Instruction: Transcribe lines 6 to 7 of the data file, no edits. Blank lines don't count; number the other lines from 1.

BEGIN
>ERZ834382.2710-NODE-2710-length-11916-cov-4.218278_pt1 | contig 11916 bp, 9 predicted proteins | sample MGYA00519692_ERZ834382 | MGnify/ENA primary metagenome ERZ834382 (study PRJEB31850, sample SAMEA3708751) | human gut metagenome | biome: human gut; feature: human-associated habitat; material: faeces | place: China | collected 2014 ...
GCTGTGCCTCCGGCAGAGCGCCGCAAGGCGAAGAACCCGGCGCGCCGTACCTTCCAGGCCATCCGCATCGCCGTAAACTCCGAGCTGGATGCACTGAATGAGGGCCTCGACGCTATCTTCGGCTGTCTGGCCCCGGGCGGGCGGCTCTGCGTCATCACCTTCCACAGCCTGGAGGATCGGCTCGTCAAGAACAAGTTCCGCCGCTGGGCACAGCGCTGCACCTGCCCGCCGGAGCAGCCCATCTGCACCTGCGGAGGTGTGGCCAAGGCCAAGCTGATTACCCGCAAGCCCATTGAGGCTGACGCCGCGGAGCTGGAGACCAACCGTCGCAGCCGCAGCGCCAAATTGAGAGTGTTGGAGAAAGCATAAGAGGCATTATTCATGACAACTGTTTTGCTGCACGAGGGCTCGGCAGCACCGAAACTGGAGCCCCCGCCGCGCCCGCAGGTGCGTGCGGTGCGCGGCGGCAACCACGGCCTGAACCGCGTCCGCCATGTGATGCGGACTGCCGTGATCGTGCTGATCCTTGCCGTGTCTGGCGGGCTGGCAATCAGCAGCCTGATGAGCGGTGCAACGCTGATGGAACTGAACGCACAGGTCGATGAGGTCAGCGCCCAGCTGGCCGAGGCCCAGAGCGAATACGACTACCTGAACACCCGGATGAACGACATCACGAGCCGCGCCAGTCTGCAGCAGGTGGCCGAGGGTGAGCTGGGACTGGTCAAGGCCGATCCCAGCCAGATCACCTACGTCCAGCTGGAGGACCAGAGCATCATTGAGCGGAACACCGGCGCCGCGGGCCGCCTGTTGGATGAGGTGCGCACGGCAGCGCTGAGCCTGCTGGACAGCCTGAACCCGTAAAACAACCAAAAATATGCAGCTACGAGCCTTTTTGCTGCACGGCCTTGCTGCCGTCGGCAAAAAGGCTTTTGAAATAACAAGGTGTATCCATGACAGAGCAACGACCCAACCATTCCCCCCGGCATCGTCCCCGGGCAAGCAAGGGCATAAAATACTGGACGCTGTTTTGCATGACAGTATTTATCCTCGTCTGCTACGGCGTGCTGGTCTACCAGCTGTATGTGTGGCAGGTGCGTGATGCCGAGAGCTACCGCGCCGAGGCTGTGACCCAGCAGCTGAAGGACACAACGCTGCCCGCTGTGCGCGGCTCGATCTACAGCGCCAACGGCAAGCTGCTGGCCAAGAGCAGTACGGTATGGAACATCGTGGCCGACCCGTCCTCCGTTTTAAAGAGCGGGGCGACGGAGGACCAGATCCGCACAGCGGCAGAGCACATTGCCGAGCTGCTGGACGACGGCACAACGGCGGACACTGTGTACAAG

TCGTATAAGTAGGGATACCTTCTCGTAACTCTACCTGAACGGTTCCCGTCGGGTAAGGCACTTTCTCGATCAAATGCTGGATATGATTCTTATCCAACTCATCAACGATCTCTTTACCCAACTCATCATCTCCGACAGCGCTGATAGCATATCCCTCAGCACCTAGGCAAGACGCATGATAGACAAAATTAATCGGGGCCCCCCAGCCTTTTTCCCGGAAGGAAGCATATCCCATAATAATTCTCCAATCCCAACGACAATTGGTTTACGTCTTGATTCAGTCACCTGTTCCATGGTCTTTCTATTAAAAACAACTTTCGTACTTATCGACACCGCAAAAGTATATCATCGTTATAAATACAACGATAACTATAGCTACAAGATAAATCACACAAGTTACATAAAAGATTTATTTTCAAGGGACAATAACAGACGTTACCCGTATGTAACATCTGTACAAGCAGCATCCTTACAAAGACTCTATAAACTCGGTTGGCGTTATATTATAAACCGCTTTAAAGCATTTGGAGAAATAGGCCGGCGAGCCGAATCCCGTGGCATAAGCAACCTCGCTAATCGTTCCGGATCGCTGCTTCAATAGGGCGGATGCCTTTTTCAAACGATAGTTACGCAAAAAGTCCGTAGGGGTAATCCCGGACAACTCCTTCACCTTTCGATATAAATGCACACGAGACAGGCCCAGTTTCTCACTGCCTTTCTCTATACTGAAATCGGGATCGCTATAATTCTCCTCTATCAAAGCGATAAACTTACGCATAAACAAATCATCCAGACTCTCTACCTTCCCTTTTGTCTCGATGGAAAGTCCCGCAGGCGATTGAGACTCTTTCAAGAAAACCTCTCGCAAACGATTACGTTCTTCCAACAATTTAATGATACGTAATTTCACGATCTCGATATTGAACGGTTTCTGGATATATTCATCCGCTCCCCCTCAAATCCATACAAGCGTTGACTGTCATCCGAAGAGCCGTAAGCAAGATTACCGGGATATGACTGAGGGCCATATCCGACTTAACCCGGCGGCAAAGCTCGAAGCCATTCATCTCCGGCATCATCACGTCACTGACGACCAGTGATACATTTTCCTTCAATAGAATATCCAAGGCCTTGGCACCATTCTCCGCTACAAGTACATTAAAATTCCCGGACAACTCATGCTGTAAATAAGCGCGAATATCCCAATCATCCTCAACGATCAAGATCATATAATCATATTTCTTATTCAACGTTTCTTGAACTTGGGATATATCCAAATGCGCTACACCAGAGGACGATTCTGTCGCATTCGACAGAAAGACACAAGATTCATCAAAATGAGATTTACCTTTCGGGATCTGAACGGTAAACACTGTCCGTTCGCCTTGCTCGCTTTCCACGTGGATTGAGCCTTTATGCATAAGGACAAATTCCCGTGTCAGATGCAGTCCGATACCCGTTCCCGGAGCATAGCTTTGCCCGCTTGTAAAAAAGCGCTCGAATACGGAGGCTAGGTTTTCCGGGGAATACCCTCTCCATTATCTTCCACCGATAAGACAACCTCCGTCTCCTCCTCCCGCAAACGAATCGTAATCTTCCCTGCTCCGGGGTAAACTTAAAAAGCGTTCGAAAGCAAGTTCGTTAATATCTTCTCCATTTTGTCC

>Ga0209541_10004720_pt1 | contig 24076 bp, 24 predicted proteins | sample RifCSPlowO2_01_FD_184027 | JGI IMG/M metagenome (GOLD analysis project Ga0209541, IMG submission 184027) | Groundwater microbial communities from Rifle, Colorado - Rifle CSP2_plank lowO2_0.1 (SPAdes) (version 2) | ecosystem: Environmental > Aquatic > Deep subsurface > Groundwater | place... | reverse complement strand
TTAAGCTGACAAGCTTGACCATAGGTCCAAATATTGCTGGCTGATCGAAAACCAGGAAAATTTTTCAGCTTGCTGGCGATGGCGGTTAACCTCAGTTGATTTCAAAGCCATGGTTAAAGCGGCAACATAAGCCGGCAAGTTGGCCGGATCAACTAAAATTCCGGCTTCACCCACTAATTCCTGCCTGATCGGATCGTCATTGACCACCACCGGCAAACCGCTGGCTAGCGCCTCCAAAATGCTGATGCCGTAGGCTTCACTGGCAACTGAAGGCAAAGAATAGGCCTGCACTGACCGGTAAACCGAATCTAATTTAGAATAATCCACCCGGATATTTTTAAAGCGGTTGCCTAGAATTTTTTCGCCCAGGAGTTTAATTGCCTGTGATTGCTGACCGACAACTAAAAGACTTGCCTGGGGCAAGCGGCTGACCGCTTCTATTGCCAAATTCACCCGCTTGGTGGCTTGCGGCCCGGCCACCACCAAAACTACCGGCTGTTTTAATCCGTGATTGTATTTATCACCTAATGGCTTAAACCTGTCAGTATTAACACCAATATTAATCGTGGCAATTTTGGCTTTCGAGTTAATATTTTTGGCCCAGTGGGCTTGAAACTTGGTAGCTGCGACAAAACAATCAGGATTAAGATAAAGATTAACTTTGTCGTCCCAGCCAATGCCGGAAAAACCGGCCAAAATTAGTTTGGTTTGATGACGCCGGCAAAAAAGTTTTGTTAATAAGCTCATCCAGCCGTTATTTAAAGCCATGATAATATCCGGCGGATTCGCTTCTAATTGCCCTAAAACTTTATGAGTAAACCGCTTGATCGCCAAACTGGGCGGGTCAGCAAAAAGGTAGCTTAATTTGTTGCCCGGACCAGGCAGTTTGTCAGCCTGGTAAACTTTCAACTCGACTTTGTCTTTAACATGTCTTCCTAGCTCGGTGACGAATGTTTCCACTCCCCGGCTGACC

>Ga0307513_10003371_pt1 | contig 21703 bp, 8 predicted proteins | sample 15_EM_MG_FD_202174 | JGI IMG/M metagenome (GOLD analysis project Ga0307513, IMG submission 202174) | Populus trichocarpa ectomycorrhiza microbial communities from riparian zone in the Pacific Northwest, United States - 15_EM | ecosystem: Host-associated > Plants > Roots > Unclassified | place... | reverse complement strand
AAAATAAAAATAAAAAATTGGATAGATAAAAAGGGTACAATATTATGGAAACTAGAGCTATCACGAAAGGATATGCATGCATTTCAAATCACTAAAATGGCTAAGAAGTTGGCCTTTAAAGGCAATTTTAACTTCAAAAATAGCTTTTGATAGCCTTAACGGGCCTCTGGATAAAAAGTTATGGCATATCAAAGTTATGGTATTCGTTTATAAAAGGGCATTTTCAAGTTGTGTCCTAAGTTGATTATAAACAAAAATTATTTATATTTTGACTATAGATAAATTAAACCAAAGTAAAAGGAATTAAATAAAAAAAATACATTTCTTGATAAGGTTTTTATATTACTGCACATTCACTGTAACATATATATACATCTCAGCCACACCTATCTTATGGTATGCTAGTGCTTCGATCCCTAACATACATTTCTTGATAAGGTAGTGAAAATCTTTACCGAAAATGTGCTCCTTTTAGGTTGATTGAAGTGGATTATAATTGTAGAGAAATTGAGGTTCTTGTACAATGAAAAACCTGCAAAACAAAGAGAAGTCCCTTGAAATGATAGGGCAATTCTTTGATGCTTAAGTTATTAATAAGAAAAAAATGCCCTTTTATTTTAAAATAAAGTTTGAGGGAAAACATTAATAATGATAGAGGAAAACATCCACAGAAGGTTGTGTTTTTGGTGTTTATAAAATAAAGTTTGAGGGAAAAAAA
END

>Ga0307513_10003371_pt1 | contig 21703 bp, 8 predicted proteins | sample 15_EM_MG_FD_202174 | JGI IMG/M metagenome (GOLD analysis project Ga0307513, IMG submission 202174) | Populus trichocarpa ectomycorrhiza microbial communities from riparian zone in the Pacific Northwest, United States - 15_EM | ecosystem: Host-associated > Plants > Roots > Unclassified | place... | reverse complement strand
AAAATAAAAATAAAAAATTGGATAGATAAAAAGGGTACAATATTATGGAAACTAGAGCTATCACGAAAGGATATGCATGCATTTCAAATCACTAAAATGGCTAAGAAGTTGGCCTTTAAAGGCAATTTTAACTTCAAAAATAGCTTTTGATAGCCTTAACGGGCCTCTGGATAAAAAGTTATGGCATATCAAAGTTATGGTATTCGTTTATAAAAGGGCATTTTCAAGTTGTGTCCTAAGTTGATTATAAACAAAAATTATTTATATTTTGACTATAGATAAATTAAACCAAAGTAAAAGGAATTAAATAAAAAAAATACATTTCTTGATAAGGTTTTTATATTACTGCACATTCACTGTAACATATATATACATCTCAGCCACACCTATCTTATGGTATGCTAGTGCTTCGATCCCTAACATACATTTCTTGATAAGGTAGTGAAAATCTTTACCGAAAATGTGCTCCTTTTAGGTTGATTGAAGTGGATTATAATTGTAGAGAAATTGAGGTTCTTGTACAATGAAAAACCTGCAAAACAAAGAGAAGTCCCTTGAAATGATAGGGCAATTCTTTGATGCTTAAGTTATTAATAAGAAAAAAATGCCCTTTTATTTTAAAATAAAGTTTGAGGGAAAACATTAATAATGATAGAGGAAAACATCCACAGAAGGTTGTGTTTTTGGTGTTTATAAAATAAAGTTTGAGGGAAAAAAA